Osteoporosis organisations and local support groups

The National Osteoporosis Society (NOS) is a UK charity that provides information and advice to people with osteoporosis. It works towards influencing change, to improve resources and services and to support research to improve treatment options and patient care (see resources).
Many of the people we talked to had heard of the NOS through their GP, other health professionals, friends and/or family member. They emphasised the quality of their publications and the assistance they have received from the Helpline staff. Some identified the NOS as their most important or, in some cases their only source of information and advice. Those people who had used the NOS Helpline recommended it to others. Several people we talked to were thinking about becoming NOS members (see also Sources of support for people with osteoporosis and Information needs for people with osteoporosis
Several people said that they were given no information by their GP about the NOS at the time of their diagnosis. Emma who was diagnosed around 1994 had never heard of it and would like to get in touch with them to find out if there is a local support group in her area. Sarah who was ‘officially’ diagnosed in 2008 wasn’t given any information about the charity either. She was pleased to find out that there is such an organisation. Irene found out about the NOS when she listened to a lady taking about it on a radio programme.
Active members
Several of the people we talked to are or have been active members of the NOS at the national and/or local level and many felt that there was a great need to work towards raising awareness and knowledge of osteoporosis amongst health professionals and the general public as well as fund raising to buy or contribute to the purchase of a scanner for their local hospitals (see also Communicating with health professionals). Support groups members also said that their consultants and sometimes their GP actively supported their work. After diagnosis, Rose and her consultant often spoke to the media to encourage attention and discussion about osteoporosis.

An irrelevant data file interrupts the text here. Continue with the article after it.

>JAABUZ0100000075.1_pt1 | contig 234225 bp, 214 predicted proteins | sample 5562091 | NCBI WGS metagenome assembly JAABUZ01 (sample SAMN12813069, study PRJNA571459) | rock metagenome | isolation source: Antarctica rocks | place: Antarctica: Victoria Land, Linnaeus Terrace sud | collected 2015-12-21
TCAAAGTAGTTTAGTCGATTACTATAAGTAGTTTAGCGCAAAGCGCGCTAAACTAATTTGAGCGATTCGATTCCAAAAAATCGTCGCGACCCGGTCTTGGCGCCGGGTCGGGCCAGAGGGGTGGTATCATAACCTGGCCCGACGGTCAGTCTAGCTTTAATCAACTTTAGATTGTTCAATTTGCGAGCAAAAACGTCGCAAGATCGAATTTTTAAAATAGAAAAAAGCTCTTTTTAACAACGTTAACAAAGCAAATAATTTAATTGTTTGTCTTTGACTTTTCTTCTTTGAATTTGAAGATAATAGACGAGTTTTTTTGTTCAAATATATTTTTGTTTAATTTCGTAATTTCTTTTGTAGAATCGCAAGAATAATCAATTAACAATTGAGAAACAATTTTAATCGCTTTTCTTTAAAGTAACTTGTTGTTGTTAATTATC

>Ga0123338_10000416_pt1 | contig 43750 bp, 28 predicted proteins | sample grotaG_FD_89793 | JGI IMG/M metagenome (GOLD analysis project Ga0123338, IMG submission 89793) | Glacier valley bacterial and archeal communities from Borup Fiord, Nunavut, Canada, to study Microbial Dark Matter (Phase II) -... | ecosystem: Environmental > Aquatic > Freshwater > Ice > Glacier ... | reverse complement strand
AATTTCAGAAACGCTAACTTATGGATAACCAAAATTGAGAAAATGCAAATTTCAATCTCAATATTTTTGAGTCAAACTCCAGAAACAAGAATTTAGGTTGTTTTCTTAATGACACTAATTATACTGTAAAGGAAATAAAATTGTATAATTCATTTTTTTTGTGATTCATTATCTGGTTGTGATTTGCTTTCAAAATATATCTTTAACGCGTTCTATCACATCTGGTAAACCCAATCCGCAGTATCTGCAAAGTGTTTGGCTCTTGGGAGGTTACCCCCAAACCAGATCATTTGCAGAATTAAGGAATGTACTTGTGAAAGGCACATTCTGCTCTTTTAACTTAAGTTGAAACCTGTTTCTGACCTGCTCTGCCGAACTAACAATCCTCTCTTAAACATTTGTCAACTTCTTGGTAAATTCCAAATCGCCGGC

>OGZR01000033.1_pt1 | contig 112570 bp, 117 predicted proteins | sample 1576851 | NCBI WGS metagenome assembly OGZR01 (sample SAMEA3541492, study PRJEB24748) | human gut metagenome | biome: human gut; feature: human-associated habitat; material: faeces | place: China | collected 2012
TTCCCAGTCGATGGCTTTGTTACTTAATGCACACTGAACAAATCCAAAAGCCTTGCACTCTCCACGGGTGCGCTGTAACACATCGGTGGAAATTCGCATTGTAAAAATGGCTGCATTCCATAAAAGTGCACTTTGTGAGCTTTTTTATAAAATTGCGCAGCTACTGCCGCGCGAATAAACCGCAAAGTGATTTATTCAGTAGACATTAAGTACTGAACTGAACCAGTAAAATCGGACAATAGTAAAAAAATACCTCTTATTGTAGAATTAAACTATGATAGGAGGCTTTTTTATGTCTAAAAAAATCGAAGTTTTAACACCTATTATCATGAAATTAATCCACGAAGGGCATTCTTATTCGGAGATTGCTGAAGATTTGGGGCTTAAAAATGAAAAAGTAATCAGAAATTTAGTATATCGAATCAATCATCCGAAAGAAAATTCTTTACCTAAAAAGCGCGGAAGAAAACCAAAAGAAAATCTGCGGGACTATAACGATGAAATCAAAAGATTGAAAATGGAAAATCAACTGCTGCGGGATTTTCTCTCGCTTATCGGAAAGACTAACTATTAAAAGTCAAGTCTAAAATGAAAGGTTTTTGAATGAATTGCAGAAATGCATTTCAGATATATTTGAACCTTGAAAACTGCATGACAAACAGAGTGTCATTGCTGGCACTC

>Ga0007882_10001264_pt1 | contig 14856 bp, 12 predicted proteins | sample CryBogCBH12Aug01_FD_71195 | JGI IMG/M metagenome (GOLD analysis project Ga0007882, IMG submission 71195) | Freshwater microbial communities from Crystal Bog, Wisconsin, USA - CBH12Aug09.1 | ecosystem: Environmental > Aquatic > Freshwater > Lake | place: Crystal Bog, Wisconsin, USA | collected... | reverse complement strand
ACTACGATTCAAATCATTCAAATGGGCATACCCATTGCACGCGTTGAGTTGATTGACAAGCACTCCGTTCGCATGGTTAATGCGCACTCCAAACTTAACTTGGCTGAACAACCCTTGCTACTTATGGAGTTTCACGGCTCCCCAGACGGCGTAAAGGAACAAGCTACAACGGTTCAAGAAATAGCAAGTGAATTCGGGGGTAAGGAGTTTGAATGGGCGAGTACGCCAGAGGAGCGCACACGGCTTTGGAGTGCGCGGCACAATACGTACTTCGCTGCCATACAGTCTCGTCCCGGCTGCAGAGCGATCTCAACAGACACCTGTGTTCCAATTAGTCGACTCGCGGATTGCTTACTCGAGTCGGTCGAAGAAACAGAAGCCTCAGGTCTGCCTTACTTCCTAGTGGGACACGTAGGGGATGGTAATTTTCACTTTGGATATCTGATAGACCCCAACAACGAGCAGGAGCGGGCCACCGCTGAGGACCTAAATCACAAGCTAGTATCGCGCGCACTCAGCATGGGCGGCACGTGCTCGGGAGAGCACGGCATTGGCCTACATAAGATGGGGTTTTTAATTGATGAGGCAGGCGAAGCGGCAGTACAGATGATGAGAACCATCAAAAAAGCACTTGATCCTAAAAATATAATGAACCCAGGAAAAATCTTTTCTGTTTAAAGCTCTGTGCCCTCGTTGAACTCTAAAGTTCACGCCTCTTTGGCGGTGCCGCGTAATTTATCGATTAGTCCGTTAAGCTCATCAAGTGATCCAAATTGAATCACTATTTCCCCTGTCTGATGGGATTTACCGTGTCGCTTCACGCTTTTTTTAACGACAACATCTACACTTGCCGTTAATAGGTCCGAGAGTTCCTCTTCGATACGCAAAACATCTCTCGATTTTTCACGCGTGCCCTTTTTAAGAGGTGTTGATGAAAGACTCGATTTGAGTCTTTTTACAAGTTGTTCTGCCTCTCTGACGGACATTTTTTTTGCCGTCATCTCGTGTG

Participation in local support group activities provided people with an opportunity to talk to others about shared experiences and to learn more about the condition and its management. Pat needed mutual support, company, understanding and socialising which were all provided by her local group. Pat’s GP told her about an NOS meeting in the city and encouraged her to go. Following that, a local support group was set up and Pat became actively involved in it. Irene’s local group organised a speaker’s meeting once a month. She said that talks given by specialist doctors and nurses are always well attended.
As well as getting support themselves, a few people worked for the NOS as volunteers. One motivation for doing volunteer work was to share with others what they have learned about osteoporosis from their own personal experiences. Ann and Robert are contact persons for the NOS and as such they talk and listen to newly diagnosed people who want to talk to others with the condition.